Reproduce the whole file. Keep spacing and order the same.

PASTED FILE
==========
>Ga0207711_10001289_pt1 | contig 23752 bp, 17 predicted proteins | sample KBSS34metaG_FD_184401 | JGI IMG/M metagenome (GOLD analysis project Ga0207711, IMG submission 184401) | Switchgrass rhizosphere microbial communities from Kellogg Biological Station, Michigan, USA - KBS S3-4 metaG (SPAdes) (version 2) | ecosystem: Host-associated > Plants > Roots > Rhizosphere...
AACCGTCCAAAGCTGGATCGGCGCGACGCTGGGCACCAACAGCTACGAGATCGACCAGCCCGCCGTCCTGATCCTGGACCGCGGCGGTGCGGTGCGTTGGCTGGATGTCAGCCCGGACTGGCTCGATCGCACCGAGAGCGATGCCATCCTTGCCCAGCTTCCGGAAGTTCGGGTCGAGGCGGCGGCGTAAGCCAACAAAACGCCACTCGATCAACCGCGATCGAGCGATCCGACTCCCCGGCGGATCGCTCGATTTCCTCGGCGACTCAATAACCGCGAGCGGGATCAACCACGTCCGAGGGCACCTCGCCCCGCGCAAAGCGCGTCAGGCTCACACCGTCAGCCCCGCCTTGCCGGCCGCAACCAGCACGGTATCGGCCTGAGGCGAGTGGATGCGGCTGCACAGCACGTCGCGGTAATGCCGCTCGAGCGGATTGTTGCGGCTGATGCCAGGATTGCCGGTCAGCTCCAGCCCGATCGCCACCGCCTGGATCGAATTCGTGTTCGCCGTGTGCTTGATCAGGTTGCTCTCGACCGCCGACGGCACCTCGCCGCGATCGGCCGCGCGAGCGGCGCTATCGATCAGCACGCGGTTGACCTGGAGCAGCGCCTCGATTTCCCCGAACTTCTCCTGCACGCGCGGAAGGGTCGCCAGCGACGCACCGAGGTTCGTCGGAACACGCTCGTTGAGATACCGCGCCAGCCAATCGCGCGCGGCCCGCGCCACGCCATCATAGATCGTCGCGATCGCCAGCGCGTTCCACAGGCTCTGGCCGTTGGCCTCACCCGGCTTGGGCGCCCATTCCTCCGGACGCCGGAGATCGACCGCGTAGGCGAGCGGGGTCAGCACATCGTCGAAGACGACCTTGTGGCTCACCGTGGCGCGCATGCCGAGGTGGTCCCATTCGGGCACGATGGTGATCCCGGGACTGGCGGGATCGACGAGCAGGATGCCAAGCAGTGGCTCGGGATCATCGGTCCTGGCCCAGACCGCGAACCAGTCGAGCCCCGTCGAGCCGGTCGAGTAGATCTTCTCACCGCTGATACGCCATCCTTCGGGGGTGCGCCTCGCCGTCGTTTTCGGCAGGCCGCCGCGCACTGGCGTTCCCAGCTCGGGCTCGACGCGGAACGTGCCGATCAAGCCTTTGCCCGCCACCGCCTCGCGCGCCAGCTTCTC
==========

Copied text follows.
>Ga0207711_10001289_pt1 | contig 23752 bp, 17 predicted proteins | sample KBSS34metaG_FD_184401 | JGI IMG/M metagenome (GOLD analysis project Ga0207711, IMG submission 184401) | Switchgrass rhizosphere microbial communities from Kellogg Biological Station, Michigan, USA - KBS S3-4 metaG (SPAdes) (version 2) | ecosystem: Host-associated > Plants > Roots > Rhizosphere...
AACCGTCCAAAGCTGGATCGGCGCGACGCTGGGCACCAACAGCTACGAGATCGACCAGCCCGCCGTCCTGATCCTGGACCGCGGCGGTGCGGTGCGTTGGCTGGATGTCAGCCCGGACTGGCTCGATCGCACCGAGAGCGATGCCATCCTTGCCCAGCTTCCGGAAGTTCGGGTCGAGGCGGCGGCGTAAGCCAACAAAACGCCACTCGATCAACCGCGATCGAGCGATCCGACTCCCCGGCGGATCGCTCGATTTCCTCGGCGACTCAATAACCGCGAGCGGGATCAACCACGTCCGAGGGCACCTCGCCCCGCGCAAAGCGCGTCAGGCTCACACCGTCAGCCCCGCCTTGCCGGCCGCAACCAGCACGGTATCGGCCTGAGGCGAGTGGATGCGGCTGCACAGCACGTCGCGGTAATGCCGCTCGAGCGGATTGTTGCGGCTGATGCCAGGATTGCCGGTCAGCTCCAGCCCGATCGCCACCGCCTGGATCGAATTCGTGTTCGCCGTGTGCTTGATCAGGTTGCTCTCGACCGCCGACGGCACCTCGCCGCGATCGGCCGCGCGAGCGGCGCTATCGATCAGCACGCGGTTGACCTGGAGCAGCGCCTCGATTTCCCCGAACTTCTCCTGCACGCGCGGAAGGGTCGCCAGCGACGCACCGAGGTTCGTCGGAACACGCTCGTTGAGATACCGCGCCAGCCAATCGCGCGCGGCCCGCGCCACGCCATCATAGATCGTCGCGATCGCCAGCGCGTTCCACAGGCTCTGGCCGTTGGCCTCACCCGGCTTGGGCGCCCATTCCTCCGGACGCCGGAGATCGACCGCGTAGGCGAGCGGGGTCAGCACATCGTCGAAGACGACCTTGTGGCTCACCGTGGCGCGCATGCCGAGGTGGTCCCATTCGGGCACGATGGTGATCCCGGGACTGGCGGGATCGACGAGCAGGATGCCAAGCAGTGGCTCGGGATCATCGGTCCTGGCCCAGACCGCGAACCAGTCGAGCCCCGTCGAGCCGGTCGAGTAGATCTTCTCACCGCTGATACGCCATCCTTCGGGGGTGCGCCTCGCCGTCGTTTTCGGCAGGCCGCCGCGCACTGGCGTTCCCAGCTCGGGCTCGACGCGGAACGTGCCGATCAAGCCTTTGCCCGCCACCGCCTCGCGCGCCAGCTTCTC